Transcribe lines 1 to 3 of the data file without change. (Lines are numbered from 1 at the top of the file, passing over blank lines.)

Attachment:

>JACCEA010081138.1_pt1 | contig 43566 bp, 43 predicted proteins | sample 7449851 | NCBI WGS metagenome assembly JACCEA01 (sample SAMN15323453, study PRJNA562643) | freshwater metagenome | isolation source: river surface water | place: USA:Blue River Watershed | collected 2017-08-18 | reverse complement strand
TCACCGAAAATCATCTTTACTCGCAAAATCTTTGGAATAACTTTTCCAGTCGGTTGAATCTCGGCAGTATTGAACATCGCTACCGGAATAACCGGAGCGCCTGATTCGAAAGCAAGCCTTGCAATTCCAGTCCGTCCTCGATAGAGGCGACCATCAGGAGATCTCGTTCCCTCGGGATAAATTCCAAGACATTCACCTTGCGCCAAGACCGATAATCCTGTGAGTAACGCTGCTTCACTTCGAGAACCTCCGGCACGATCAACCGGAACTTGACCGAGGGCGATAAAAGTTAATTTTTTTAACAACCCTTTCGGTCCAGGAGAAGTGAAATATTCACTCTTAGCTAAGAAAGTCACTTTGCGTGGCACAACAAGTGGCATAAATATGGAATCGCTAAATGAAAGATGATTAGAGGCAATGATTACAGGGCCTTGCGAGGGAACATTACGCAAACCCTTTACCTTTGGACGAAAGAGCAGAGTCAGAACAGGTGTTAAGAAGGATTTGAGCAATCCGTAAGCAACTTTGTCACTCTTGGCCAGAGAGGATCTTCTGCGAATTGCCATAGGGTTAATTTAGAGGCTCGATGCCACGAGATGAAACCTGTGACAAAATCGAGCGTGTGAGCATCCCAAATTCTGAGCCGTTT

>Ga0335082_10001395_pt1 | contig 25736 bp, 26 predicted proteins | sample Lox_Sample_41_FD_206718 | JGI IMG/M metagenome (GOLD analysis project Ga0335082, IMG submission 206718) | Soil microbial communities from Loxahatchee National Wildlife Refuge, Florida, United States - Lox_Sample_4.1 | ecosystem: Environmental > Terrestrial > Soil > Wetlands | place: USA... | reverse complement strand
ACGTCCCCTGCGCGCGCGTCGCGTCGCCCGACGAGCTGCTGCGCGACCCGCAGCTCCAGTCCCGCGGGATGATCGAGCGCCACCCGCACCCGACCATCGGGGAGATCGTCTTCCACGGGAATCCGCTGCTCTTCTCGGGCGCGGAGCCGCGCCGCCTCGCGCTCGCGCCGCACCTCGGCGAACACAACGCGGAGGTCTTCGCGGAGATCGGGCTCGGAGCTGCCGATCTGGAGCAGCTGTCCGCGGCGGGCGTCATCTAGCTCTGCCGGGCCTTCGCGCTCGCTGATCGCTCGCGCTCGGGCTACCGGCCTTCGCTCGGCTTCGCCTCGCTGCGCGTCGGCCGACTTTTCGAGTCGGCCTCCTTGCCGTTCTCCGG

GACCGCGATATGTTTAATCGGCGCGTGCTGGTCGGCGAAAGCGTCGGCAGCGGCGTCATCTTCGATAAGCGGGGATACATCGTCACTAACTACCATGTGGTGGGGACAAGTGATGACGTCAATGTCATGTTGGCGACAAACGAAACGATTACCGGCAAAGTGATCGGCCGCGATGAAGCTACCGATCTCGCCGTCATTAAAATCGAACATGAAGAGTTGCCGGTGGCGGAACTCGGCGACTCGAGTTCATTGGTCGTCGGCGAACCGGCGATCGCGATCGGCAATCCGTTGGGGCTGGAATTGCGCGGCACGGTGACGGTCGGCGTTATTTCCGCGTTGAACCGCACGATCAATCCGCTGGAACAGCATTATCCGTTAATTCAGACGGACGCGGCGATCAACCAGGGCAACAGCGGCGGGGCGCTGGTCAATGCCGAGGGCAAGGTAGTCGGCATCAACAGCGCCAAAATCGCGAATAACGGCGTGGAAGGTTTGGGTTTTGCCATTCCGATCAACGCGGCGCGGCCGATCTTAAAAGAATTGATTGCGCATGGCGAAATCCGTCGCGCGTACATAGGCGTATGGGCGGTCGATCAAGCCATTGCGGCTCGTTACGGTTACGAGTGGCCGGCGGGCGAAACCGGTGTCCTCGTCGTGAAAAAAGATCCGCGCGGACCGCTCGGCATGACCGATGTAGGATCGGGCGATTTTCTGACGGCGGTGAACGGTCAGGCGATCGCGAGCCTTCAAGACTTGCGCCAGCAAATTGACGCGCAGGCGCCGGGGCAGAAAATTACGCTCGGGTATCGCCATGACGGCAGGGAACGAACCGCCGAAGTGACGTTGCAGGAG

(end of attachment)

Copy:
>JACCEA010081138.1_pt1 | contig 43566 bp, 43 predicted proteins | sample 7449851 | NCBI WGS metagenome assembly JACCEA01 (sample SAMN15323453, study PRJNA562643) | freshwater metagenome | isolation source: river surface water | place: USA:Blue River Watershed | collected 2017-08-18 | reverse complement strand
TCACCGAAAATCATCTTTACTCGCAAAATCTTTGGAATAACTTTTCCAGTCGGTTGAATCTCGGCAGTATTGAACATCGCTACCGGAATAACCGGAGCGCCTGATTCGAAAGCAAGCCTTGCAATTCCAGTCCGTCCTCGATAGAGGCGACCATCAGGAGATCTCGTTCCCTCGGGATAAATTCCAAGACATTCACCTTGCGCCAAGACCGATAATCCTGTGAGTAACGCTGCTTCACTTCGAGAACCTCCGGCACGATCAACCGGAACTTGACCGAGGGCGATAAAAGTTAATTTTTTTAACAACCCTTTCGGTCCAGGAGAAGTGAAATATTCACTCTTAGCTAAGAAAGTCACTTTGCGTGGCACAACAAGTGGCATAAATATGGAATCGCTAAATGAAAGATGATTAGAGGCAATGATTACAGGGCCTTGCGAGGGAACATTACGCAAACCCTTTACCTTTGGACGAAAGAGCAGAGTCAGAACAGGTGTTAAGAAGGATTTGAGCAATCCGTAAGCAACTTTGTCACTCTTGGCCAGAGAGGATCTTCTGCGAATTGCCATAGGGTTAATTTAGAGGCTCGATGCCACGAGATGAAACCTGTGACAAAATCGAGCGTGTGAGCATCCCAAATTCTGAGCCGTTT

>Ga0335082_10001395_pt1 | contig 25736 bp, 26 predicted proteins | sample Lox_Sample_41_FD_206718 | JGI IMG/M metagenome (GOLD analysis project Ga0335082, IMG submission 206718) | Soil microbial communities from Loxahatchee National Wildlife Refuge, Florida, United States - Lox_Sample_4.1 | ecosystem: Environmental > Terrestrial > Soil > Wetlands | place: USA... | reverse complement strand